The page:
Peas Offering: A Cool Soup in Spring GreenMany people equate pea soup with the heavy autumnal concoction. T. Susan Chang shares her recipe for a bright and fresh chilled pea soup that anticipates summer.
Forget the mushy, olive-brown peas of school cafeterias: Fresh peas are a cool and vibrant springtime treat. Scroll down for chilled pea soup recipe.
T. Susan Chang
T. Susan Chang
Fresh peas are spring's synonym for youth and newness. But for years, they were simply too tiny — and their availability too brief in season — to matter in most markets. For a long time, I thought of peas primarily as the revolting, olive-brown globules that emerged from cans and were flung without care on school-cafeteria trays.
The first inkling I had that peas could be bought in their pristine, vegetative state was at a farmer's market some 15 years ago, where I saw bunches of pea tendrils for sale. Their twining, trailing strings and brilliant color enchanted me, but they turned out to be, well, a bit mature. I sat for an hour masticating cellulose and picking coarse threads out of my teeth, feeling something less than vernal.
About the Author
T. Susan Chang is a New England-based freelance writer specializing in food and food policy. She writes a monthly cookbook column for the Boston Globe food section, and her articles on cooking, gardening and nutrition appear in a variety of national and regional publications.
Times changed, the markets grew, and I suddenly realized that an alert shopper in the right place actually could buy fresh peas in the pod, at least for a short season in April.
Immediately, a vision of pea soup popped into my mind. Not your autumnal pea soup, the one with the big ham bone and the root vegetables that you simmer from sunup to sundown and freeze in giant batches to sustain you through the long dark days of winter. Not the one so smoky and opaque it works overtime as a metaphor for maritime fog. No, what I had in mind was a bright, fresh, chilled and vibrant soup, one that happily anticipated the vichyssoises and gazpachos of summer.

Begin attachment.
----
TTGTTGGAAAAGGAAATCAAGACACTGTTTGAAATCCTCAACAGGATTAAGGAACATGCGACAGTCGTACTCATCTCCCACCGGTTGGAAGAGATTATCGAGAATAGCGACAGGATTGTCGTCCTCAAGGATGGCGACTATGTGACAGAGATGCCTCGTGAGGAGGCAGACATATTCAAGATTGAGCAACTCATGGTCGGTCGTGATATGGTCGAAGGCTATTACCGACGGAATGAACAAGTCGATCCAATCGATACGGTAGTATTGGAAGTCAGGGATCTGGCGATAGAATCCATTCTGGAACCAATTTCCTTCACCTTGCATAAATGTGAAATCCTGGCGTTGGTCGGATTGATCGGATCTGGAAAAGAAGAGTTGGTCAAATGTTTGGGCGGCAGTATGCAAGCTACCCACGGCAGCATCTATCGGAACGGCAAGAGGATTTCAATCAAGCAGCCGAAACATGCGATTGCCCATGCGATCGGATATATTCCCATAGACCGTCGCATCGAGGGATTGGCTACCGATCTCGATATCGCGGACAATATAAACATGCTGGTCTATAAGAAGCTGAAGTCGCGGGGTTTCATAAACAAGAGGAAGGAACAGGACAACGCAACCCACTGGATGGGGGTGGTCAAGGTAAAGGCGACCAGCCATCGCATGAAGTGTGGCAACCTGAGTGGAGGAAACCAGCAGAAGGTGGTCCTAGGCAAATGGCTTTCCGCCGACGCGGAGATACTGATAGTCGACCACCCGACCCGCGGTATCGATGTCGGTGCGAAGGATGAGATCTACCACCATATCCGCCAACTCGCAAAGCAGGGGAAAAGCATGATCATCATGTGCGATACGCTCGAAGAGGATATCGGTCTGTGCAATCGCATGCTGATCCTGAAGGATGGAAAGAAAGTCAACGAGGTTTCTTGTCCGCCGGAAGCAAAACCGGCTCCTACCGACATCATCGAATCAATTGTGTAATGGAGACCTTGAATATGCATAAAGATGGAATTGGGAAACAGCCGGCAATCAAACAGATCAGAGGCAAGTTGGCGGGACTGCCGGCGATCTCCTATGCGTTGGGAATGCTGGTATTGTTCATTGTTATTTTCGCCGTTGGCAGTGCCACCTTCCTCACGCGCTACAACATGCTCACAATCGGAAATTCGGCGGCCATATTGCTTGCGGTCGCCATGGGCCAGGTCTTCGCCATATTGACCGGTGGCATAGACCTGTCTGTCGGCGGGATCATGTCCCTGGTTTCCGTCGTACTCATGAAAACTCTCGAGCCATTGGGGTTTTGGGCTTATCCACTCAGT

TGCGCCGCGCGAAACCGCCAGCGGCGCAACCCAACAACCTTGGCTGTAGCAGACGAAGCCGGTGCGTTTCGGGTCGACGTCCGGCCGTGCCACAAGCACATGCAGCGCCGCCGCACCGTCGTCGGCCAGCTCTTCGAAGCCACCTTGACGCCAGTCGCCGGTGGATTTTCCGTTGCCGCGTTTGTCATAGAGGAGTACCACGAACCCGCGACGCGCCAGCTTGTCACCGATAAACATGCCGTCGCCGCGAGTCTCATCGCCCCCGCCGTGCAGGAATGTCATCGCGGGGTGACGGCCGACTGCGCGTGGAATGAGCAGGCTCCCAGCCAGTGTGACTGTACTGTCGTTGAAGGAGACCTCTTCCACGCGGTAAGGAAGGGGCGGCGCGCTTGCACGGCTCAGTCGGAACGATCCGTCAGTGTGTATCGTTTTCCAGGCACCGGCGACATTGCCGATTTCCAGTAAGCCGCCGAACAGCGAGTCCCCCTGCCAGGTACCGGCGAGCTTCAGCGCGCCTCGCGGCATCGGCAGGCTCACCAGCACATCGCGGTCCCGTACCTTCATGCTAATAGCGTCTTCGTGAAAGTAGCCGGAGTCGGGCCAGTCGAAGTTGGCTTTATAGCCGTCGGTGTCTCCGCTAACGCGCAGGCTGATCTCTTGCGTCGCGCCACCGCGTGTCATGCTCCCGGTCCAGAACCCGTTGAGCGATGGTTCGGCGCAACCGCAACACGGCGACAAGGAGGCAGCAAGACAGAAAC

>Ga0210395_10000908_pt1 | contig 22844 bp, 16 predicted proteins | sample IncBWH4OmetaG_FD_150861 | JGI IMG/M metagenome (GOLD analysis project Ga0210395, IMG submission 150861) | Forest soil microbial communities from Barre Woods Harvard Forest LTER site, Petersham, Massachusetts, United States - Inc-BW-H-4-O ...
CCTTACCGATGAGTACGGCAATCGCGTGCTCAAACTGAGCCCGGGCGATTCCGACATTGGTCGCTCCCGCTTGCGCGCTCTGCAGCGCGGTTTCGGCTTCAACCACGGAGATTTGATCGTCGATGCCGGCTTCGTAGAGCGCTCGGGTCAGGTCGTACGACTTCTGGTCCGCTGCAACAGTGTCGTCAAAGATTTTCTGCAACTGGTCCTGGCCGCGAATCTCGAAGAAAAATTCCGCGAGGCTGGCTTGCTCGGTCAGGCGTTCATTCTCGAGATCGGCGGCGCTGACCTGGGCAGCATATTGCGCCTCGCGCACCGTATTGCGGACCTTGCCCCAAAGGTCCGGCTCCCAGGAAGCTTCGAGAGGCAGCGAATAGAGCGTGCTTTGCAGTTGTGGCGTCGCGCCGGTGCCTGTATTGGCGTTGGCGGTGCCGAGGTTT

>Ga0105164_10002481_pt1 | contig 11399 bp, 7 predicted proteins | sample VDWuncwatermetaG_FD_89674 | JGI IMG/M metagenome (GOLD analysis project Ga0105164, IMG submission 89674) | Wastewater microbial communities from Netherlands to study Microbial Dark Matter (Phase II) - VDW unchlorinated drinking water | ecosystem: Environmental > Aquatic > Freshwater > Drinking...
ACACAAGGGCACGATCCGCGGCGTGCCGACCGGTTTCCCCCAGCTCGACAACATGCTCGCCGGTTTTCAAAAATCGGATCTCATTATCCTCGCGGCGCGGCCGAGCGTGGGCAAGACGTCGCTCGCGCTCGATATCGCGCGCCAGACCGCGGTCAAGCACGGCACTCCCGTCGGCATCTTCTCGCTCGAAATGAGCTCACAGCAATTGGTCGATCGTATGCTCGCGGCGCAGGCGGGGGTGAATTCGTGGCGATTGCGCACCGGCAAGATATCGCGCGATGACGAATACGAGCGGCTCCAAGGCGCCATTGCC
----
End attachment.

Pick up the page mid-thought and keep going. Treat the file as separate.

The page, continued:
It took a few tries. I could imagine the cool and creamy texture of the soup, its lively pastel color and sweet, barely lingering taste. Chasing down these qualities was another matter. But eventually I unlocked the secrets of my soup one by one, and now I can share them with you.
Capturing the brilliant spring green of new peas is a delicate business. Prolonged heat and acid destroy the fragile pigment (hence the olive-brown and mushy peas of reviled memory). So you want to blanch the peas with a pinch of baking soda (to alkalize the water) very briefly, before the colorful proteins begin to denature. Then you drain and shock them in ice water, which fixes the color before your eyes.
Peas are naturally sweet, but I find that sweating some shallots in butter to flavor the broth for the soup underscores that sweetness beautifully. Then, when the broth has cooled to room temperature (which will help preserve the soup's vibrant color), you can whiz it in the blender with the peas.
An ethereal and creamy texture proved easy enough to achieve: At the last moment, whip a dollop of cream and gently fold in the pea puree, for a cool soup that tastes like a spring rain falling from a pea-scented cloud. Snipped spring herbs like chervil or mint — or edible flowers or a translucent slice of cucumber — guarantee a feast for the eyes, not just the mouth.
You could break up the process by preparing the puree ahead of time. But the whole business takes no more than half an hour, provided you haven't spent 15 minutes chasing shucked peas across your floor. Running your thumb down the cool green wall of a peapod to detach its tenants is one of life's small pleasures. But if you don't aim carefully into your colander, they'll bounce with abandon, as flighty and evasive as robins hopping on the lawn. Catch them quick! — or forever hold your peas.
Baby sorrel leaves or snipped chives, chervil or dill
Edible flowers (violets, pansies, borage)
Thinly sliced cucumber
Have ready a large bowl filled with ice water. While you shuck the peas, bring a large pot of salted water to a boil and add a pinch of baking soda. Add the peas. As soon as they are tender (3-4 minutes), drain them quickly and shock them in the ice water to stop the cooking. Drain them again, saving the ice water to cool down the broth if you like.
Melt the butter in a small saucepan and cook the minced shallots over low heat until just translucent, 4-5 minutes. Add the broth and bring to a simmer. Season to taste, remove from heat and cool to room temperature. (You can do this quickly by cooling the broth in a metal bowl over the ice water reserved from the peas.)
Once the broth is cool, puree the peas and broth in a food processor until very smooth. You can refrigerate the mixture for 4-6 hours, or use it right away.
Just before serving, whip the heavy cream and lemon zest in large bowl with an eggbeater, or use a stand mixer with the whisk attachment. Gently fold in the pea puree with a large rubber spatula. Spoon into individual soup plates, garnish and serve.